Here's another sweet and short PEP. What do folks think? Is xrange()'s complexity really worth having?
--Guido van Rossum (home page: http://www.python.org/~guido/)
PEP: 260 Title: Simplify xrange() Version: $Revision: 1.1 $ Author: email@example.com (Guido van Rossum) Status: Draft Type: Standards Track Python-Version: 2.2 Created: 26-Jun-2001 Post-History: 26-Jun-2001
This PEP proposes to strip the xrange() object from some rarely used behavior like x[i:j] and x*n.
The xrange() function has one idiomatic use:
for i in xrange(...): ...
However, the xrange() object has a bunch of rarely used behaviors that attempt to make it more sequence-like. These are so rarely used that historically they have has serious bugs (e.g. off-by-one errors) that went undetected for several releases.
I claim that it's better to drop these unused features. This will simplify the implementation, testing, and documentation, and reduce maintenance and code size.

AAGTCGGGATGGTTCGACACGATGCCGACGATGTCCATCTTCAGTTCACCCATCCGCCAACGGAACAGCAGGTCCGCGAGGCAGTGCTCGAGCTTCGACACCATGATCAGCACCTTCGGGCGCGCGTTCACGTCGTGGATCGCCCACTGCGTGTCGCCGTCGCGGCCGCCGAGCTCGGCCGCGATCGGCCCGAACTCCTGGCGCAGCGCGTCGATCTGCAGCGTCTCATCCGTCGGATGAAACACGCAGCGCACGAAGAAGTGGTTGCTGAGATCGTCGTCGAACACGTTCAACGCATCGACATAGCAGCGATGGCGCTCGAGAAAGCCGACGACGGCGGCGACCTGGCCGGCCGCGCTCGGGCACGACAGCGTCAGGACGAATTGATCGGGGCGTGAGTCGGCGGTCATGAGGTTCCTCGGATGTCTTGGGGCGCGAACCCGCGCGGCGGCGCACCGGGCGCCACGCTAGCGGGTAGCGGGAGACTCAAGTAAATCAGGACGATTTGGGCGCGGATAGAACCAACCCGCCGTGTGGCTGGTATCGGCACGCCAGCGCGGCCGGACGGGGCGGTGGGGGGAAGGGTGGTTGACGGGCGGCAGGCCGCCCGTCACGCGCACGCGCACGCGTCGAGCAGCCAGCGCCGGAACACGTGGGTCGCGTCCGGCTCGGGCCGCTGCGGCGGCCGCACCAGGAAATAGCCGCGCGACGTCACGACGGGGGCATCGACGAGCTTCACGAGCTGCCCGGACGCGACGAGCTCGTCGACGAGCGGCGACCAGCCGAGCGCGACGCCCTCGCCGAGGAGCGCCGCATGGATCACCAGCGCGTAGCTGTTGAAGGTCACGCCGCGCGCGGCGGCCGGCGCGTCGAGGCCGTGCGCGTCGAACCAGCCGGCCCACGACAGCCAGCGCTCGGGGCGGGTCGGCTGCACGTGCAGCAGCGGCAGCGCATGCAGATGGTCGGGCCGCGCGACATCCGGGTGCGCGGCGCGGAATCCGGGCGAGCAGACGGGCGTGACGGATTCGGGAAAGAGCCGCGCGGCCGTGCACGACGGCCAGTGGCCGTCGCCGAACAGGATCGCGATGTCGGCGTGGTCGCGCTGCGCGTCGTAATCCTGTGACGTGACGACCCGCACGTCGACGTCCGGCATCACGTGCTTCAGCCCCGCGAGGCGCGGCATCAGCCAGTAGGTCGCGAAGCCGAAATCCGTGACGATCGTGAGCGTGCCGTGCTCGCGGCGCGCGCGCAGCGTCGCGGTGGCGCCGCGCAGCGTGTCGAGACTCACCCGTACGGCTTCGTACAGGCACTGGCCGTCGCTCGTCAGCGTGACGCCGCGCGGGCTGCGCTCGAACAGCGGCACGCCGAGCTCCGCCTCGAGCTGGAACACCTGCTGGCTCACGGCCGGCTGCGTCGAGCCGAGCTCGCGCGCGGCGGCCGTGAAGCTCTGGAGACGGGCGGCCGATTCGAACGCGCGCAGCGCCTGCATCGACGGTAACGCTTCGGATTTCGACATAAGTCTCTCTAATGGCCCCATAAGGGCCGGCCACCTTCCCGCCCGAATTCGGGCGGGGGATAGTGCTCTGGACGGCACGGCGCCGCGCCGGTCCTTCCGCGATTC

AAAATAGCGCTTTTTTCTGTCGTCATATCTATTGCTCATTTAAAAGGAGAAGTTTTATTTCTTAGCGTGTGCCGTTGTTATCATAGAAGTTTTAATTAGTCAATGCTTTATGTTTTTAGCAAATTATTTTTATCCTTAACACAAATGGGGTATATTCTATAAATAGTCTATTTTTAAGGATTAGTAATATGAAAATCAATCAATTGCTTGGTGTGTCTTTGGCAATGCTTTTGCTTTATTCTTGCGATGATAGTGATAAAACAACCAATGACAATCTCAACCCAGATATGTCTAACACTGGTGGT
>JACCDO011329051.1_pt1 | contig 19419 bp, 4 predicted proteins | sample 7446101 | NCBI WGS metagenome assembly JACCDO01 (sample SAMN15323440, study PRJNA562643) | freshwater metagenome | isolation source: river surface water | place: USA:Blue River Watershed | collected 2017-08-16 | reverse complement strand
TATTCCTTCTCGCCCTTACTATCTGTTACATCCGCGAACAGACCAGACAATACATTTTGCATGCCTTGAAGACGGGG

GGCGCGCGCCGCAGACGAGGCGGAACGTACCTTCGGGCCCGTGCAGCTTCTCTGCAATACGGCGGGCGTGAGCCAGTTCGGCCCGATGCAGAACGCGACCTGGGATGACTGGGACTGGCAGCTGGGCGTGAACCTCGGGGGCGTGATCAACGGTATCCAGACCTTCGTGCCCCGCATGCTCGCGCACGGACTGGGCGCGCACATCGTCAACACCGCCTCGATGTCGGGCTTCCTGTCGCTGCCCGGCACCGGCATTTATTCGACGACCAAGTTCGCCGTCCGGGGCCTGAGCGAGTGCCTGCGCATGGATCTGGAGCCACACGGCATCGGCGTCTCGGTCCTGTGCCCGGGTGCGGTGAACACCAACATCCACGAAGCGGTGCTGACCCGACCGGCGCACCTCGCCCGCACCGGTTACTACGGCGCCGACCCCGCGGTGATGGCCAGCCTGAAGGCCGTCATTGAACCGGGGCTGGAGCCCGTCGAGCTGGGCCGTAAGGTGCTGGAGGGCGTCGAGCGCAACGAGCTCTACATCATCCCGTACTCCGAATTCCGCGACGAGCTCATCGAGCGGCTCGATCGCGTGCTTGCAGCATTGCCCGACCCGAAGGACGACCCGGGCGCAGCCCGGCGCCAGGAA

I propose to strip the xrange() object to the bare minimum. The only retained sequence behaviors are x[i], len(x), and repr(x). In particular, these behaviors will be dropped:
x[i:j] (slicing) x*n, n*x (sequence-repeat) cmp(x1, x2) (comparisons) i in x (containment test) x.tolist() method x.start, x.stop, x.step attributes
By implementing a custom iterator type, we could speed up the common use, but this is optional (the default sequence iterator does just fine).
I expect it will take at most an hour to rip it all out; another hour to reduce the test suite and documentation.
This PEP only affects the xrange() built-in function.
Somebody's code could be relying on the extended code, and this code would break. However, given that historically bugs in the extended code have gone undetected for so long, it's unlikely that much code is affected.
This document has been placed in the public domain.
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